A leading German parliamentarian has called for the suspension of Poland’s voting rights in the European Union, as the nationalist government in Warsaw moves to pass legislation that critics say would jeopardize judicial independence.
Gunther Krichbaum, chair of the Bundestag’s European affairs committee, described the political situation in Poland as “dramatic” and said the European Union’s sixth-most populous member state would not even meet the basic requirements to join the bloc.
“It’s not acceptable that a country that no longer fulfills the legal standards for joining the European Union can continue to vote on EU issues,” Mr. Krichbaum, a member of the Chancellor Angela Merkel’s center-right Christian Democrats, told Reuters news agency.
“We cannot preach the rule of law and democracy in the world and not respect our own standards.”
Mr. Krichbaum’s concern was shared across the political aisle. Axel Schäfer, the deputy head of the center-left Social Democrats in parliament, called for the European Commission to open a case against Poland for violating EU treaties. This can lead to the suspension of voting rights in the European Council, the body where member states decide EU policy.
Foreign Minister Sigmar Gabriel, also a Social Democrat, said Europeans must defend their democratic values and vowed that Germany would back the commission should it open a case against Poland.
“We cannot preach the rule of law and democracy in the world and not respect our own standards,” Mr. Gabriel told Spiegel Online. “We must all make sure that our own foundation does not crumble. The European Commission has our backing in this.”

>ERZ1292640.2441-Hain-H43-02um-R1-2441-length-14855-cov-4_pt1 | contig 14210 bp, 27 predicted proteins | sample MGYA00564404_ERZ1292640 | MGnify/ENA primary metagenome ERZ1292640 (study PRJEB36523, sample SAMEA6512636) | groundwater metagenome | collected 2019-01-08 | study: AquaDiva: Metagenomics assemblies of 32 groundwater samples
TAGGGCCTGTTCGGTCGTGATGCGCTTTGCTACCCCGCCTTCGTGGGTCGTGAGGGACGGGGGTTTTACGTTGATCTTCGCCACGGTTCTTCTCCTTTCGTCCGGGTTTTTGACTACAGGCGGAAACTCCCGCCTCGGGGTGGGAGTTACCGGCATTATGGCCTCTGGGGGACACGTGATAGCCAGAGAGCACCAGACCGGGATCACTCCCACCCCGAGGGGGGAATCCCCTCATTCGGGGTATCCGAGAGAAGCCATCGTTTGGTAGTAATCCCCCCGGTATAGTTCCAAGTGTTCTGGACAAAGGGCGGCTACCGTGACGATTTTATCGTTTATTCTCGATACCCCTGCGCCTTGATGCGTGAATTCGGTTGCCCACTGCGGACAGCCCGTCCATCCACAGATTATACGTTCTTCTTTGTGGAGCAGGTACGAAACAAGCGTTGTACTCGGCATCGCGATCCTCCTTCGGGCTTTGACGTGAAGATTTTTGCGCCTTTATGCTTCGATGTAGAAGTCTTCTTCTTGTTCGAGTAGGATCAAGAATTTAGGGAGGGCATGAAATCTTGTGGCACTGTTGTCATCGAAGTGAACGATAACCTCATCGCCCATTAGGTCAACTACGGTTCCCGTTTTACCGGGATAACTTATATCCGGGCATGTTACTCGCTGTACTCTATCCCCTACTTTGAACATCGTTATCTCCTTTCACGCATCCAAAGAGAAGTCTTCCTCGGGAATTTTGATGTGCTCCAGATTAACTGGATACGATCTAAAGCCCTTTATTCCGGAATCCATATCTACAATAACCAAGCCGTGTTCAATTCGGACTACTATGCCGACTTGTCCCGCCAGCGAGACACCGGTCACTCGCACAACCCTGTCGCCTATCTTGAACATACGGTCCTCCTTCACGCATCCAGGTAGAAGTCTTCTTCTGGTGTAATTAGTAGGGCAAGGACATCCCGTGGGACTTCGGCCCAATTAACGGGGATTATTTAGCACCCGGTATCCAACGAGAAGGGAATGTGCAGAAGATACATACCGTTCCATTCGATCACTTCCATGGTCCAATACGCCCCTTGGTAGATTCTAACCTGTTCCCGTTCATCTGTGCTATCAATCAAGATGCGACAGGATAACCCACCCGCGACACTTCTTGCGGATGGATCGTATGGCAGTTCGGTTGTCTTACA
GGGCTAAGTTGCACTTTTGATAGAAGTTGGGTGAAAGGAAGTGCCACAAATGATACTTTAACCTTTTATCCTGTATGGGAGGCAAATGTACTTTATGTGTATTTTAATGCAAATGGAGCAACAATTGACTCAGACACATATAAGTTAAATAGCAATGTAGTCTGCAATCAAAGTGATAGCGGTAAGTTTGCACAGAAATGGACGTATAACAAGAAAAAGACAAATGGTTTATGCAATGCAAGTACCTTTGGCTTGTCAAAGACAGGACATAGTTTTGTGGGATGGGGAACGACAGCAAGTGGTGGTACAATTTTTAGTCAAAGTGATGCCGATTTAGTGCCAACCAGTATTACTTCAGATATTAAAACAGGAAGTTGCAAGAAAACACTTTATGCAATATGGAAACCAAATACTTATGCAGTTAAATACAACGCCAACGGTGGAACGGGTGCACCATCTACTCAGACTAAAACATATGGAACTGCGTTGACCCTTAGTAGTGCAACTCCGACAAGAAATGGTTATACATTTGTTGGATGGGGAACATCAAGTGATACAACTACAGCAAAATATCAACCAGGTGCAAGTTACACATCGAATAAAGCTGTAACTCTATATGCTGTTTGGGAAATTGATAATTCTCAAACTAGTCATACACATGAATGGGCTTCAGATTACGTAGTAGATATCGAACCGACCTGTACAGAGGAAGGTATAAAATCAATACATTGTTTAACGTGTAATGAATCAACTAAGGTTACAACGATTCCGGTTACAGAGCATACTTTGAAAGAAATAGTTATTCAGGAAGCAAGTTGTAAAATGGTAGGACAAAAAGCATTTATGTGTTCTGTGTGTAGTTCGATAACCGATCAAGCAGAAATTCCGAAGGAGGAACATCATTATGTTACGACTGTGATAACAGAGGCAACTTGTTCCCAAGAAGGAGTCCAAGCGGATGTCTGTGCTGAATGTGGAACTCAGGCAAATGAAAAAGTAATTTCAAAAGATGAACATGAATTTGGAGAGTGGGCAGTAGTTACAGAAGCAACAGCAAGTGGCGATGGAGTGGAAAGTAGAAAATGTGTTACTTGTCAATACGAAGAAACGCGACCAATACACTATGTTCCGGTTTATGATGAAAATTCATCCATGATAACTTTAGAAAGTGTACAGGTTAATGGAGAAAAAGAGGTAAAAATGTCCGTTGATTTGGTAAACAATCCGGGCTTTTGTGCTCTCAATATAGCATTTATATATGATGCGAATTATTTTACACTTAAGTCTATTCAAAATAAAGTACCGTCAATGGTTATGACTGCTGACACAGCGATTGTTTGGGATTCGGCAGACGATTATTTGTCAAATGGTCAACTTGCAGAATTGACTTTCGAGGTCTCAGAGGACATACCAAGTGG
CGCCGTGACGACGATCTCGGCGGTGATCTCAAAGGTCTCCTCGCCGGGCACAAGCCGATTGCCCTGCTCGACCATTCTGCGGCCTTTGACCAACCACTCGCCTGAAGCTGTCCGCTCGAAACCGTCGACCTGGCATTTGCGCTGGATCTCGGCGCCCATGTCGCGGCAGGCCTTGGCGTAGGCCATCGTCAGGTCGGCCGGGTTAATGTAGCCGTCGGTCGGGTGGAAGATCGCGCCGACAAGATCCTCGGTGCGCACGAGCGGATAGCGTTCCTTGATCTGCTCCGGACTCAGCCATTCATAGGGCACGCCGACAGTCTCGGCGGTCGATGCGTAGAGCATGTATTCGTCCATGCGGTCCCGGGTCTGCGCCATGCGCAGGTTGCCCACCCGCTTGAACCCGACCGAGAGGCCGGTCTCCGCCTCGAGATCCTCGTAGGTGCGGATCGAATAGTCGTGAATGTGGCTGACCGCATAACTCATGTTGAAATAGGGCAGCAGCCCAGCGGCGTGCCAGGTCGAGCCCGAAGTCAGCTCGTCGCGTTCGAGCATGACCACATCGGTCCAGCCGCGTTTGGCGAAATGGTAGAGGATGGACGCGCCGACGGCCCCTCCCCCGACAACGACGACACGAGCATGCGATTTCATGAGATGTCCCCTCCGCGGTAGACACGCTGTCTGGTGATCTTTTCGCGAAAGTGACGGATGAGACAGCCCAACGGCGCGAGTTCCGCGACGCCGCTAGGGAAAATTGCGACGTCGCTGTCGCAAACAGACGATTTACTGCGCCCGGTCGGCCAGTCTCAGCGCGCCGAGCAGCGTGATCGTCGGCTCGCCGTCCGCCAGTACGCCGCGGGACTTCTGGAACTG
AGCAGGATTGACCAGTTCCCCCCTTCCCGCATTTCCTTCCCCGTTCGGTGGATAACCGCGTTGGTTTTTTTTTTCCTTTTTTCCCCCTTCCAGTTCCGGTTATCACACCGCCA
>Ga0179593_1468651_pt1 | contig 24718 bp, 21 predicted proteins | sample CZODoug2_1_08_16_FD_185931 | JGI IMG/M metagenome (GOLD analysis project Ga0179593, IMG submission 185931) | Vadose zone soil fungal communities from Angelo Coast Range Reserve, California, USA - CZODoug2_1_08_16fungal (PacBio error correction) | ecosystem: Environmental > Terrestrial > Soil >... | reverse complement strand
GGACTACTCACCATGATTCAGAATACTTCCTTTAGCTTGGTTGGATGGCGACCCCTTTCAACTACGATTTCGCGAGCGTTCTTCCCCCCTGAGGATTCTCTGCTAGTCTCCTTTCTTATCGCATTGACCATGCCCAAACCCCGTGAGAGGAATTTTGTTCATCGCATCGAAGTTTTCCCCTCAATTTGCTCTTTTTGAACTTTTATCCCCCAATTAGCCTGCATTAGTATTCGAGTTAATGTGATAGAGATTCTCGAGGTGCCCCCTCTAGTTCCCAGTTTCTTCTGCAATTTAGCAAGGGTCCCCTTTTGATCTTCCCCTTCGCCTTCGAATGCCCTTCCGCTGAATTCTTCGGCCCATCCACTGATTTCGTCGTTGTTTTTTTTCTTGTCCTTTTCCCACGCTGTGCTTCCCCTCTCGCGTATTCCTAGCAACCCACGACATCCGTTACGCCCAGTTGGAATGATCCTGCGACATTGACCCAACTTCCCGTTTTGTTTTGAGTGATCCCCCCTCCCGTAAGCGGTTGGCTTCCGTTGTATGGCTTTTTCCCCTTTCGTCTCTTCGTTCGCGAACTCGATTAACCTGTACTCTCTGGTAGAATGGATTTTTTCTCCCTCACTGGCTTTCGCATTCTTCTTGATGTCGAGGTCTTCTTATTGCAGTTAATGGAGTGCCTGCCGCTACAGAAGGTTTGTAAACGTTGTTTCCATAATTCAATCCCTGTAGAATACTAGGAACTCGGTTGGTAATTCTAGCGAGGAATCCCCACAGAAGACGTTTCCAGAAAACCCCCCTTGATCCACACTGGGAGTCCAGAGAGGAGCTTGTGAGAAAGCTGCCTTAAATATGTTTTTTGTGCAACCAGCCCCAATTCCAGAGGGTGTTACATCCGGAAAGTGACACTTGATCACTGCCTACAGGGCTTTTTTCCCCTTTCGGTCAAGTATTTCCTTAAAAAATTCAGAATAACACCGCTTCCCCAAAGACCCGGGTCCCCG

Last week, Poland’s governing Law and Justice Party passed a measure that would force the sitting members of the Supreme Court to resign and give parliament and the justice minister greater powers to appoint their replacements. The move sparked mass protests over the weekend in Poland’s major cities.
The heads of the five main parties in the European Parliament, in a joint statement on Monday, said Poland must face consequences should the measure become law. Poland’s president, Andrzej Duda, has the power to veto the legislation, though there’s no indication that he plans to do so.
In June, German Chancellor Angela Merkel backed the European Commission’s decision to open a case against Poland for refusing to accept refugees under a deal struck by the EU member states. At the time, Ms. Merkel said the commission was doing its job as the defender of EU treaties.
Spencer Kimball is an editor with Handelsblatt Global. To contact the author: email@example.com